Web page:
I’ve used Shazam since long before it was acquired by Apple, and the Music Recognition control has become one of my most-used Control Center features since it launched. Whether I’m out somewhere and hear a song I like or watching a TV show with an interesting soundtrack, quickly swiping down to access Control Center has become an ingrained habit at this point.


Billie Eilish and Apple Music Promote Spatial Audio with Short Film

Apple and Billie Eilish have collaborated on a video visualizing Spatial Audio, the Dolby Atmos-powered audio technology designed to create an immersive listening experience for music fans. Eilish recently released her album Happier Than Ever, which is available on Apple Music in Spatial Audio and Lossless.

The video begins with Eilish singing Getting Older a cappella in front of a vanity mirror, transitions into a performance of GOLDWING. As Eilish sings, mirrors multiply her reflection, creating a visual metaphor for Spatial Audio.

An audio feature like Spatial Audio isn’t an easy thing to illustrate with video. However, Eilish’s short film hits the nail on the head by capturing the feel of the feature in a beautifully cinematic way that isn’t technical. As a fan of Eilish’s work, I also love her short but captivating performance.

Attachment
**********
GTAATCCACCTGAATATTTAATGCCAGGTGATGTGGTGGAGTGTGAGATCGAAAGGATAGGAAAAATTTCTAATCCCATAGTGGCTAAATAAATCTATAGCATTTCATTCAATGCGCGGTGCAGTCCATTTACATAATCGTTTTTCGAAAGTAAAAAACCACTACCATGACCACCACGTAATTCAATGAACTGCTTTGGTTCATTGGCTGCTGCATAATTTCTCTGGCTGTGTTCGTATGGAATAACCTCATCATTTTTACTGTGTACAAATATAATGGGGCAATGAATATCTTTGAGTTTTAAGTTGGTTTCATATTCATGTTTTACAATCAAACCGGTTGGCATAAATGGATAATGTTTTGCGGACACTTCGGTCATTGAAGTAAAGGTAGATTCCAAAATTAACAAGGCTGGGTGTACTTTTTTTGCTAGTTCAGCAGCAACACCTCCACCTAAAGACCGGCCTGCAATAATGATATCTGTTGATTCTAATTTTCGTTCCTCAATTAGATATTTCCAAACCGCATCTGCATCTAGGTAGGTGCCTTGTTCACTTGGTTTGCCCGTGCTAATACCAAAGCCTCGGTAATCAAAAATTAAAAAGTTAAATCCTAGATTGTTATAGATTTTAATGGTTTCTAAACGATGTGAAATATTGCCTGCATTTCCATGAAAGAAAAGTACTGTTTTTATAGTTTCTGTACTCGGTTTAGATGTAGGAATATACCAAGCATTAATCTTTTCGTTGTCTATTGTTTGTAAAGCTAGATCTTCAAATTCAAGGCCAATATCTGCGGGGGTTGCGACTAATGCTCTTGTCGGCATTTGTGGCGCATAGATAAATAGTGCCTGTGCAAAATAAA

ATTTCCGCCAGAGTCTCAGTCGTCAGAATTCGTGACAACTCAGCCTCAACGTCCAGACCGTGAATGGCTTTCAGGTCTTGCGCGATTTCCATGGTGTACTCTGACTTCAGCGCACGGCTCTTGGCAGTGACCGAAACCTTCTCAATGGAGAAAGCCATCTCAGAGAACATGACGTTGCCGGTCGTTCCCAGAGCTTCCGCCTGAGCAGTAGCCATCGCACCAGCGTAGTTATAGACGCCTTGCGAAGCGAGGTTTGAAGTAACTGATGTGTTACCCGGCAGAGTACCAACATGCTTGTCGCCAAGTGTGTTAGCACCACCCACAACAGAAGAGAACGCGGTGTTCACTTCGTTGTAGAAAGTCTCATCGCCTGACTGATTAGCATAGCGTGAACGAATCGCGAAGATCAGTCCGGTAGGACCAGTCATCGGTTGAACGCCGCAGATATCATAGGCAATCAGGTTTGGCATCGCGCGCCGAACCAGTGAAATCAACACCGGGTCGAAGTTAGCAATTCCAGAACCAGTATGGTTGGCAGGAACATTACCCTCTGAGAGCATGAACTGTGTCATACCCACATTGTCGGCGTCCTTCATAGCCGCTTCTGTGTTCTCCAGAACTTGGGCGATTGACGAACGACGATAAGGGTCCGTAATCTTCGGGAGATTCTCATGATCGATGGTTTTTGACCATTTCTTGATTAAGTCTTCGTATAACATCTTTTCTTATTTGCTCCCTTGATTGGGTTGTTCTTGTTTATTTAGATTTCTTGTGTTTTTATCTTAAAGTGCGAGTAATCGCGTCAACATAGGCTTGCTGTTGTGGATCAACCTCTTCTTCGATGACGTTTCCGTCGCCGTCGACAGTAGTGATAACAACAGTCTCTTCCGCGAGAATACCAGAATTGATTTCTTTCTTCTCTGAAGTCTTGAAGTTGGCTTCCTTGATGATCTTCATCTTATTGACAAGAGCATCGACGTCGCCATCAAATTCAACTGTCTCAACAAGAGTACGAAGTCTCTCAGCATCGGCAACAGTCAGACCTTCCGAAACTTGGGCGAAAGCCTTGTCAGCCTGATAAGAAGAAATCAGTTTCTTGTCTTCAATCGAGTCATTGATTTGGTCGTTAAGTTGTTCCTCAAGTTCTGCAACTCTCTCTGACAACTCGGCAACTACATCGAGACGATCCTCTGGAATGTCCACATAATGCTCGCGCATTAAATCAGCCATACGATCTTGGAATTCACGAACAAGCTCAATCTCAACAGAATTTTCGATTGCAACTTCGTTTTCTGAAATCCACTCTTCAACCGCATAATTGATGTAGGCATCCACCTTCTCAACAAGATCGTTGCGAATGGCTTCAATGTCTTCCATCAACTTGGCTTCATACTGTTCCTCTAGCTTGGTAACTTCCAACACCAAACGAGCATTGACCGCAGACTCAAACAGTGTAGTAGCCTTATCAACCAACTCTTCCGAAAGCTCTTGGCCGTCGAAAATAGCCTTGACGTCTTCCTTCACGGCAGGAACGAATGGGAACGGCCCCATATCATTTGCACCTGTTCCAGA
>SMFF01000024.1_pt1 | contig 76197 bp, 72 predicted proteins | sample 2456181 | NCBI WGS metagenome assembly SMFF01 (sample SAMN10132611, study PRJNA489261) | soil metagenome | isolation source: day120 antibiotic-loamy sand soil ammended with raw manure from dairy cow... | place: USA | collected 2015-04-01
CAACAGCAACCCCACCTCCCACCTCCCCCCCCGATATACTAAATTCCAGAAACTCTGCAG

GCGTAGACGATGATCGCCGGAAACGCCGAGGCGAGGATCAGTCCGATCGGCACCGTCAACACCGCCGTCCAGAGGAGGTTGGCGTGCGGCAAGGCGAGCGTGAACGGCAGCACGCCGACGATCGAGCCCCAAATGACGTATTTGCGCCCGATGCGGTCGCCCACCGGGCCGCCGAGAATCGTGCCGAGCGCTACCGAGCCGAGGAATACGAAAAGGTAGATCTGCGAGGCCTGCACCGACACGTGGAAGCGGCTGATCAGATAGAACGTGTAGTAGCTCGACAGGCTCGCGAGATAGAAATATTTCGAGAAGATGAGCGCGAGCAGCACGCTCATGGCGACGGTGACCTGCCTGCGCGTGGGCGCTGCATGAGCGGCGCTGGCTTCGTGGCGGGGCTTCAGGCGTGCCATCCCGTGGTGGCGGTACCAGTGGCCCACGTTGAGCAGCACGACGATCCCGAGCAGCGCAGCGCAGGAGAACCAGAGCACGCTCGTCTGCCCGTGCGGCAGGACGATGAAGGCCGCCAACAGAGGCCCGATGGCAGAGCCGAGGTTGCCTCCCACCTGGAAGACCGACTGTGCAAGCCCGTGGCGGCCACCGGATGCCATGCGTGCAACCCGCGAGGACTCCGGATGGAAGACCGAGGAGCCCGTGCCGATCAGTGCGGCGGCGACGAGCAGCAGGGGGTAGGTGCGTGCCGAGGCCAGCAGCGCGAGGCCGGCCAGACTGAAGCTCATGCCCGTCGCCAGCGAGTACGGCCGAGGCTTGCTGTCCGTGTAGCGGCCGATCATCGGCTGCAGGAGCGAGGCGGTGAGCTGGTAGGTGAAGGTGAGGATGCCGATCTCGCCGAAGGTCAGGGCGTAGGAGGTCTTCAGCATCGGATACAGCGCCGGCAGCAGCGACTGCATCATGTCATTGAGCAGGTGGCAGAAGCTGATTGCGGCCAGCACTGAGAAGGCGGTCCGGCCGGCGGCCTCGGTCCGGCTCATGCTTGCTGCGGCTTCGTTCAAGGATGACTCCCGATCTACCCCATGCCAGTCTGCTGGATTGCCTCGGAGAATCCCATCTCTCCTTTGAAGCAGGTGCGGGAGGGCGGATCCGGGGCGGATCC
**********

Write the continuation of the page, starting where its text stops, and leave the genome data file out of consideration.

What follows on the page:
Apple Music to Livestream Sold-Out Atlanta Listening Event for Kanye West’s Next Album, DONDA

In a Beats Studio Buds ad that aired tonight during Game 6 of the NBA finals, it was revealed and later confirmed by Def Jam Recordings that Apple Music will be live-streaming a listening event for Kanye West’s highly anticipated album DONDA. The sold-out event, which is being held at Mercedes Benz Stadium in Atlanta, Georgia, will be streamed Thursday, July 22nd at 8 pm Eastern, the day before the album officially drops.

The ad for Beats Studio Buds features American track star Sha’Carri Richardson, the sprinter who was poised to compete in the Tokyo Olympic Games before testing positive for marijuana use. As Richardson gets set to start a race, No Child Left Behind, a track from Kanye West’s upcoming album plays in the background. Rumors of DONDA’s release have been swirling for days, so the Friday release is not a shock to his fans.

Apple Music has participated in some livestream events in the past, such as the live premiere of Billie Eilish’s documentary ‘The World’s A Little Blurry,’ but such events have been few and far between. It’s good to see Apple Music getting involved with big events like this. With the pieces in place to stream audio or video, there’s a lot Apple could do to get involved in live performances too.